I drained the can of beans, the beans went into the stew and the bean water went into the mixer.
I was incredibly surprised to see that it meringued up a treat!
Ooops! I’d over filled my pie!
In homage to Ruth, I thought I would let the Fussiest Eater in The World have the final say on the Lemon Potato Pie.
Lemon Potato Pie: The Verdict
So, what do you think?
“The filling is gorgeous. It’s really delicious”.
And the meringue?
“Tastes like the worst marshmallow in the world”.
Well done cooks of 1941! And thanks Ruth for a super recipe! Your lemon potato pie is delicious!
Sadly, vegans and egg intolerants, the aqua fava meringue was not. It was much more marshmallow-y than meringue-y. It was very gooey and a bit stringy – think mozzarella cheese on a pizza.
Here is the recipe for the pie:
Given the bean meringue was a failure, here is the proper recipe for the meringue from Ruth.
“The recipe for Meringue 1 is 2 egg whites, 4 tbsp sugar, 1/2 tsp vanilla. Beat eggs until frothy, add sugar gradually, and continue beating until stiff. Add flavoring. Pile on pie and bake in 325 degree oven for 15-18 minutes”
Pieathalon 3 – The Bloggers
Here is the full list of the wonderful crazy people who participated in Pieathalon this year. I’m heading off to see their creations! Why not join me?
Cross my palm with silver and I will tell you tales of magic and wonder. Or just keep reading ‘cos I cooked something really good!
I see, in your future a little taste of Spain….because today in a final piece of birthday indulgence, I bring to you The Gypsy’s Arm…aka The Brazo Di Gitano.
And what you may ask is the Brazo Di Gitano? Well remember back at Christmas when my family took against me for bringing a Potato Salad Roll to our Christmas festivities? I felt then that despite their negativity it was my duty to bring the PSR to the world. This did not start well. My St Patrick’s Day Corned Beef PSR was an mitigated disaster. But redemption is at hand with The Gypsy’s Arm.
I LOVE this recipe. And yes, I am yelling at you because it’s that good. It’s like someone took every lovely taste of Spain and mixed it together and then wrapped it up in potato. And mayo.
Why a Gypsy’s Arm? I have no idea. But when something tastes this good why question it? I found the original version of this recipe in Anya Von Bremzen’s The New Spanish Table which I thought was an amazing book even before I discovered it had a potato salad roll.
So what’s so good about this recipe? Well, potatoes and mayo…
But also tuna, tomatoes, olives, capers, red onions and anchovies. And to make things even better, I added some avocado to mine, hence the greenish tinge.
The flavours of this dish took me right back to a trip to Barcelona a few years ago. It really is Spain on a plate. And so easy.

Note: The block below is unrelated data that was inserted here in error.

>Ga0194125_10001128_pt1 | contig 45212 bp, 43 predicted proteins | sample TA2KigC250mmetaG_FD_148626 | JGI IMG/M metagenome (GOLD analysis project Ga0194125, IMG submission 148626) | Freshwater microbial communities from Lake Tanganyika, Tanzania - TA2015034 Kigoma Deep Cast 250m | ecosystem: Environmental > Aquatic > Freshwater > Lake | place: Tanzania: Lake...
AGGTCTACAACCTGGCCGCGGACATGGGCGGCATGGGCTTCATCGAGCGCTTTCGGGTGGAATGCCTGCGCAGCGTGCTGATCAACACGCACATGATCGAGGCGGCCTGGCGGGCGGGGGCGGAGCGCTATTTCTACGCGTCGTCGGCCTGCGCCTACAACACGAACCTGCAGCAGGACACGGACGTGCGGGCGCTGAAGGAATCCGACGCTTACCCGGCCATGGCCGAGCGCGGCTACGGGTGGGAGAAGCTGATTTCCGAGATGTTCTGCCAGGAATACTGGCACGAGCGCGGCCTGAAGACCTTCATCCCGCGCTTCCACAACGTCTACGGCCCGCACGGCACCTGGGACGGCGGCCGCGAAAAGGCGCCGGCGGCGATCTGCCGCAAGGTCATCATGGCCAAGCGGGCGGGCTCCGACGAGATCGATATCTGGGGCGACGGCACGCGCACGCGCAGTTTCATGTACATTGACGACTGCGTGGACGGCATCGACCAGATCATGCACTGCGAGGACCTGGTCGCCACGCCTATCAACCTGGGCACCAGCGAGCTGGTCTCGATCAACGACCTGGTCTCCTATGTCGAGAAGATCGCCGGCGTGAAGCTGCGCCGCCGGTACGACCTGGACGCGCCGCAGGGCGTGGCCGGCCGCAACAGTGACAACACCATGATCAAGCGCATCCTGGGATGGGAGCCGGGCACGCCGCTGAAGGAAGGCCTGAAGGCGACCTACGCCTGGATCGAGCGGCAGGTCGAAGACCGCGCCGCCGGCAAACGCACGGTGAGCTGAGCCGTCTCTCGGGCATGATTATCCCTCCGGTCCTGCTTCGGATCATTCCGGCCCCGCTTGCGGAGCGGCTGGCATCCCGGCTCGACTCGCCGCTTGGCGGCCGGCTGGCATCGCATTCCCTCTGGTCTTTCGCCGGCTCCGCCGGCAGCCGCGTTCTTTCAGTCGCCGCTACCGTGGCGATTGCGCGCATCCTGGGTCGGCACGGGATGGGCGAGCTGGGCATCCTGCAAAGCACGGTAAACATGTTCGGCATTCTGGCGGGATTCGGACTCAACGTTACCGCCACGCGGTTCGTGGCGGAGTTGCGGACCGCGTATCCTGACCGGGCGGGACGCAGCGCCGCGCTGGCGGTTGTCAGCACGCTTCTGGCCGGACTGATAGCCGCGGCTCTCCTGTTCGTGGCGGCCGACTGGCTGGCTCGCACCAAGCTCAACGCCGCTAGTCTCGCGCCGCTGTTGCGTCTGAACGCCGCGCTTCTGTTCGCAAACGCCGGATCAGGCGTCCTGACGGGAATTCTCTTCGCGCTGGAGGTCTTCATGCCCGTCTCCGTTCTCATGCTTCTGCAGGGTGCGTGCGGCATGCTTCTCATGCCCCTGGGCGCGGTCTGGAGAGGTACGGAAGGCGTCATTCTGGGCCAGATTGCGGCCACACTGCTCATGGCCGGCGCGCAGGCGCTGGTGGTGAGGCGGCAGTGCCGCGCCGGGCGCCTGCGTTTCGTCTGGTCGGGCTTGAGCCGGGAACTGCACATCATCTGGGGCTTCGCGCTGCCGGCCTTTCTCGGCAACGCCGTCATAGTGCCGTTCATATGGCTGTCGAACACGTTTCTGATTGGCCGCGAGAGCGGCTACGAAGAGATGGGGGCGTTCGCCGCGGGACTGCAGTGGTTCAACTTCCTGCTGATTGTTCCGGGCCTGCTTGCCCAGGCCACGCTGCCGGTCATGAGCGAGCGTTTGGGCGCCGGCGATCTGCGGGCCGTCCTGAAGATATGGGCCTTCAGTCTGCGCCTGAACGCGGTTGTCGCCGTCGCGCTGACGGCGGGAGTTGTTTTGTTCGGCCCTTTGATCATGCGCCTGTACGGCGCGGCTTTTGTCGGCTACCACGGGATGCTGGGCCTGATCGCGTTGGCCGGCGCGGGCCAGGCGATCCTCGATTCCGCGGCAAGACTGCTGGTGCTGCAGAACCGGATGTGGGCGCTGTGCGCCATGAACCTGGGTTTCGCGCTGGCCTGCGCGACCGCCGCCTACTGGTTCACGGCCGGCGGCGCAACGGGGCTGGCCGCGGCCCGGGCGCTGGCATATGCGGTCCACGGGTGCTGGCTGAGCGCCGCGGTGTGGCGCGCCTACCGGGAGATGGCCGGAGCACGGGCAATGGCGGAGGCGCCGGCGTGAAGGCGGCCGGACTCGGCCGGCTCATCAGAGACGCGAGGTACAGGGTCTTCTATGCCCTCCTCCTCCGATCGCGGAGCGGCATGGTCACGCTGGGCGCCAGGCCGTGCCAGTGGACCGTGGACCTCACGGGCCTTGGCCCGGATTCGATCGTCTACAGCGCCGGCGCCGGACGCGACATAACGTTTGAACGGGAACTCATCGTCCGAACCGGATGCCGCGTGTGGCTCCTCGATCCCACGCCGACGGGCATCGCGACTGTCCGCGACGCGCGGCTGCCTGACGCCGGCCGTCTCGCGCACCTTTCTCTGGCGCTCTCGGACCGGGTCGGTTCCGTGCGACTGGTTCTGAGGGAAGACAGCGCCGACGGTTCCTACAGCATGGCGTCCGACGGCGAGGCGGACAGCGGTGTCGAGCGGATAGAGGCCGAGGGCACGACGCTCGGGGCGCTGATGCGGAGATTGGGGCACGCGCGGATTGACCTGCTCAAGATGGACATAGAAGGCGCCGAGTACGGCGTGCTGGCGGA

Make your mashed potato and spread out on a tray.
I left mine a bit chunky so it was still a bit like a regular potato salad. Then put your tuna filling on top. Spread to the edges.
Then, shake, rattle and roll!!!
Don’t worry if it cracks a little, or a lot, you can just press it together. Plus you will shortly be adding your mayo (and avocado topping) so small cracks won’t matter.
Then, channel your inner Gaudi and decorate the outside of roll as you see fit.
Trim the edges so you have a nice clean line before serving.
Eat and transport yourself back to the streets of Barcelona…
Have a great week! And there are only 2 days to go for the Birthday giveaway. Subscribe or get one of your friends to subscribe to win a fabulous vintage cookbook. Prize drawn on Monday!
A potato salad roll that transports you to Spain with every delicious bite.
1/3 cup sliced pimiento-stuffed olives, plus more for decorating the roll
6 to 7 piquillo peppers (from a can or jar),
8 to 10 oil-packed anchovy fillets
1 tbsp capers
1/2 red onion, finely diced
1/4 cup minced fresh flat-leaf parsley
6 sliced pickled jalapeno peppers(optional) plus more to garnish
For The Topping
1/2 cup mayonnaise
1/2 avocado (optional)
1 tablespoon extra-virgin olive oil
1 tablespoon fresh lemon juice
1 large garlic clove, crushed with a garlic press
Dash of tabasco (optional)
For The Decoration
Slices of Piquillo Pepper
Boil the potatoes until tender, about 30 minutes. Let potatoes cool and then peel.
Combine in a bowl with milk and olive oil and mash until fairly smooth. Season with salt to taste.
Cover a large baking sheet with waxed paper. Spread mashed potatoes onto waxed paper in a thin rectangle approximately 30cm x 15cm.